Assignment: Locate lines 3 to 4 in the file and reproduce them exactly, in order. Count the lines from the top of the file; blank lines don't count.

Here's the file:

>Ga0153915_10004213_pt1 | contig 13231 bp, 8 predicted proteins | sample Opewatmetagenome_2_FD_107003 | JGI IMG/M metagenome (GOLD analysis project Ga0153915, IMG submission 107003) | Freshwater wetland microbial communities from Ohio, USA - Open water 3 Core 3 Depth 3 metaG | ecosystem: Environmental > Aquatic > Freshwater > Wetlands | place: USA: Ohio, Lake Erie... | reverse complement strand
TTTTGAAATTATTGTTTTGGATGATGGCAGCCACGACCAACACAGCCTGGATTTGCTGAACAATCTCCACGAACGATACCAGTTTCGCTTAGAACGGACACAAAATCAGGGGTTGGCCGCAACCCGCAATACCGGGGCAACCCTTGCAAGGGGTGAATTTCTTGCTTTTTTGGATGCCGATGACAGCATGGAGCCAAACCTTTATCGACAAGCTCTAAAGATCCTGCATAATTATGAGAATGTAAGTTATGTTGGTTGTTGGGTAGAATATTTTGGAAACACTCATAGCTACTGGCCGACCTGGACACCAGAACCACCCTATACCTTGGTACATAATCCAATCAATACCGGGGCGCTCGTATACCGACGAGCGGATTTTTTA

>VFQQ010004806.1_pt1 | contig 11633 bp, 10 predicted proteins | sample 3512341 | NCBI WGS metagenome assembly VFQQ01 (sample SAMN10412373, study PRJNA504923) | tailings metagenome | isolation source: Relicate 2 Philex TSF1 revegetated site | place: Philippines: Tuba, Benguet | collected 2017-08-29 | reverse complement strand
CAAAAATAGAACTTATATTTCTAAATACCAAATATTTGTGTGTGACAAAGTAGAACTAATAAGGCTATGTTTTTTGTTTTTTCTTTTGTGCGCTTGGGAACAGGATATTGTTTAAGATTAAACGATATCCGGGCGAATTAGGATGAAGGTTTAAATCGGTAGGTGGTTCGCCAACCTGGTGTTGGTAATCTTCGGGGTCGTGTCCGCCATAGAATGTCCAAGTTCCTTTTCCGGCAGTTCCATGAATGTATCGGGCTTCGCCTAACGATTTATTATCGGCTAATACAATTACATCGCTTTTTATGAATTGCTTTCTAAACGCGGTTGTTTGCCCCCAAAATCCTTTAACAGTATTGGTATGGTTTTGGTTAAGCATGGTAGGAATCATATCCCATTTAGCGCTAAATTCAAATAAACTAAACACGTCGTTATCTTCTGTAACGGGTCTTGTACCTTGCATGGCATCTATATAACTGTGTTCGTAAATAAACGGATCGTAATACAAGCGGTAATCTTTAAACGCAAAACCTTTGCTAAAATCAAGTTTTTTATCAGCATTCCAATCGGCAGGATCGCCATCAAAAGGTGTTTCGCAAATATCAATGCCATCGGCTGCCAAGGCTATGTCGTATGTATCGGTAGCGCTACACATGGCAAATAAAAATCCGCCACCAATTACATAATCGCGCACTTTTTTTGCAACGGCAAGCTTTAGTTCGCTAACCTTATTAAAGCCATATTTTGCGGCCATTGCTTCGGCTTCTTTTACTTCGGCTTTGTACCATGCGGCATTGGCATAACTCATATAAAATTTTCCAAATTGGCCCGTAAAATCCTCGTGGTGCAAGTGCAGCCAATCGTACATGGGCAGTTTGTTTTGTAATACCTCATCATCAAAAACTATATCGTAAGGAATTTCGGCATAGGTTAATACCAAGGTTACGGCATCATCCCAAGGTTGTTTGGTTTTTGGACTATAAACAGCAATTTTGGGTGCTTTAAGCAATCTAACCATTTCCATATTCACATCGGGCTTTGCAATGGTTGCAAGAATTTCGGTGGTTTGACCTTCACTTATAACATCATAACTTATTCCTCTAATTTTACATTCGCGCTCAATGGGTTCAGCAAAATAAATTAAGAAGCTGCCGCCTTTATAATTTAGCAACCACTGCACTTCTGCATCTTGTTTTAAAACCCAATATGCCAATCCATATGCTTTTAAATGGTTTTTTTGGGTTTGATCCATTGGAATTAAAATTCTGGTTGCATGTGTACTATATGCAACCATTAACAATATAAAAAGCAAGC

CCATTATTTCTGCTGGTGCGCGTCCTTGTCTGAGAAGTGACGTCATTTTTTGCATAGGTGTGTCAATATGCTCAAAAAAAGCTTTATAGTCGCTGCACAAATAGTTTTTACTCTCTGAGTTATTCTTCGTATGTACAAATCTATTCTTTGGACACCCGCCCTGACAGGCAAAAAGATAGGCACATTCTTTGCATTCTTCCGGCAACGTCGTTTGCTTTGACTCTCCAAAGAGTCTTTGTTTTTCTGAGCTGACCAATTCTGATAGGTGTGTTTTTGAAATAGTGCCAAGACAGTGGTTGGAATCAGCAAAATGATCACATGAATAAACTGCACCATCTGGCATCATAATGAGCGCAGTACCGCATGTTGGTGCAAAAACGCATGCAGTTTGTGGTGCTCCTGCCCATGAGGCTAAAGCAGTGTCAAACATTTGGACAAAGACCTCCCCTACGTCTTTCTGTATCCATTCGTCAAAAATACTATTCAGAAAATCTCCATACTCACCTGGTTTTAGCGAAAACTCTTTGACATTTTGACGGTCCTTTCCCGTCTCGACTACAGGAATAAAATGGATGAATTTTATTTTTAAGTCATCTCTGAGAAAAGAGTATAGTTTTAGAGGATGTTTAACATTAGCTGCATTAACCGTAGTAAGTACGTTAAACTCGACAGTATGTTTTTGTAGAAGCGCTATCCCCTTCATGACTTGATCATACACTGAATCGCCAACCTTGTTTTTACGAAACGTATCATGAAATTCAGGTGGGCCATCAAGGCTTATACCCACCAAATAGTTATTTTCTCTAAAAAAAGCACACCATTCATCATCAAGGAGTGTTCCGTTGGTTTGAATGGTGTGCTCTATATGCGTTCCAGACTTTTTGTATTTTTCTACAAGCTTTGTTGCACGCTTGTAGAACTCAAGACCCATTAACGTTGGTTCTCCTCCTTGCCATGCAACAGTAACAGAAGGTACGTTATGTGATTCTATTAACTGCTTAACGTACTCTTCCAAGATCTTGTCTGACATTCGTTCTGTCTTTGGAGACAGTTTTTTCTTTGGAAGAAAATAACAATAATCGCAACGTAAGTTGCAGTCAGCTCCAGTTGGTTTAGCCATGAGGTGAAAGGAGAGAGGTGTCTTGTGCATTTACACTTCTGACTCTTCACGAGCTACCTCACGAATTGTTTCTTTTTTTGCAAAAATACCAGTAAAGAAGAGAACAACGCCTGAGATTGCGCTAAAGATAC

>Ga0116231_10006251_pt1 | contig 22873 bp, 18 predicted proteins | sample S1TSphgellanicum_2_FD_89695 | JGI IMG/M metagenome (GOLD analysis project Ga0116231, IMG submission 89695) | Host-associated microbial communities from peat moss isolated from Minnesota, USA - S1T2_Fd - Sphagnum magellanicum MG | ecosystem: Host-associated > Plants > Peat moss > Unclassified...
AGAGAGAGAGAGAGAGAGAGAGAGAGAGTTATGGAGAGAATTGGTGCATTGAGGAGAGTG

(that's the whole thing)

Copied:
>VFQQ010004806.1_pt1 | contig 11633 bp, 10 predicted proteins | sample 3512341 | NCBI WGS metagenome assembly VFQQ01 (sample SAMN10412373, study PRJNA504923) | tailings metagenome | isolation source: Relicate 2 Philex TSF1 revegetated site | place: Philippines: Tuba, Benguet | collected 2017-08-29 | reverse complement strand
CAAAAATAGAACTTATATTTCTAAATACCAAATATTTGTGTGTGACAAAGTAGAACTAATAAGGCTATGTTTTTTGTTTTTTCTTTTGTGCGCTTGGGAACAGGATATTGTTTAAGATTAAACGATATCCGGGCGAATTAGGATGAAGGTTTAAATCGGTAGGTGGTTCGCCAACCTGGTGTTGGTAATCTTCGGGGTCGTGTCCGCCATAGAATGTCCAAGTTCCTTTTCCGGCAGTTCCATGAATGTATCGGGCTTCGCCTAACGATTTATTATCGGCTAATACAATTACATCGCTTTTTATGAATTGCTTTCTAAACGCGGTTGTTTGCCCCCAAAATCCTTTAACAGTATTGGTATGGTTTTGGTTAAGCATGGTAGGAATCATATCCCATTTAGCGCTAAATTCAAATAAACTAAACACGTCGTTATCTTCTGTAACGGGTCTTGTACCTTGCATGGCATCTATATAACTGTGTTCGTAAATAAACGGATCGTAATACAAGCGGTAATCTTTAAACGCAAAACCTTTGCTAAAATCAAGTTTTTTATCAGCATTCCAATCGGCAGGATCGCCATCAAAAGGTGTTTCGCAAATATCAATGCCATCGGCTGCCAAGGCTATGTCGTATGTATCGGTAGCGCTACACATGGCAAATAAAAATCCGCCACCAATTACATAATCGCGCACTTTTTTTGCAACGGCAAGCTTTAGTTCGCTAACCTTATTAAAGCCATATTTTGCGGCCATTGCTTCGGCTTCTTTTACTTCGGCTTTGTACCATGCGGCATTGGCATAACTCATATAAAATTTTCCAAATTGGCCCGTAAAATCCTCGTGGTGCAAGTGCAGCCAATCGTACATGGGCAGTTTGTTTTGTAATACCTCATCATCAAAAACTATATCGTAAGGAATTTCGGCATAGGTTAATACCAAGGTTACGGCATCATCCCAAGGTTGTTTGGTTTTTGGACTATAAACAGCAATTTTGGGTGCTTTAAGCAATCTAACCATTTCCATATTCACATCGGGCTTTGCAATGGTTGCAAGAATTTCGGTGGTTTGACCTTCACTTATAACATCATAACTTATTCCTCTAATTTTACATTCGCGCTCAATGGGTTCAGCAAAATAAATTAAGAAGCTGCCGCCTTTATAATTTAGCAACCACTGCACTTCTGCATCTTGTTTTAAAACCCAATATGCCAATCCATATGCTTTTAAATGGTTTTTTTGGGTTTGATCCATTGGAATTAAAATTCTGGTTGCATGTGTACTATATGCAACCATTAACAATATAAAAAGCAAGC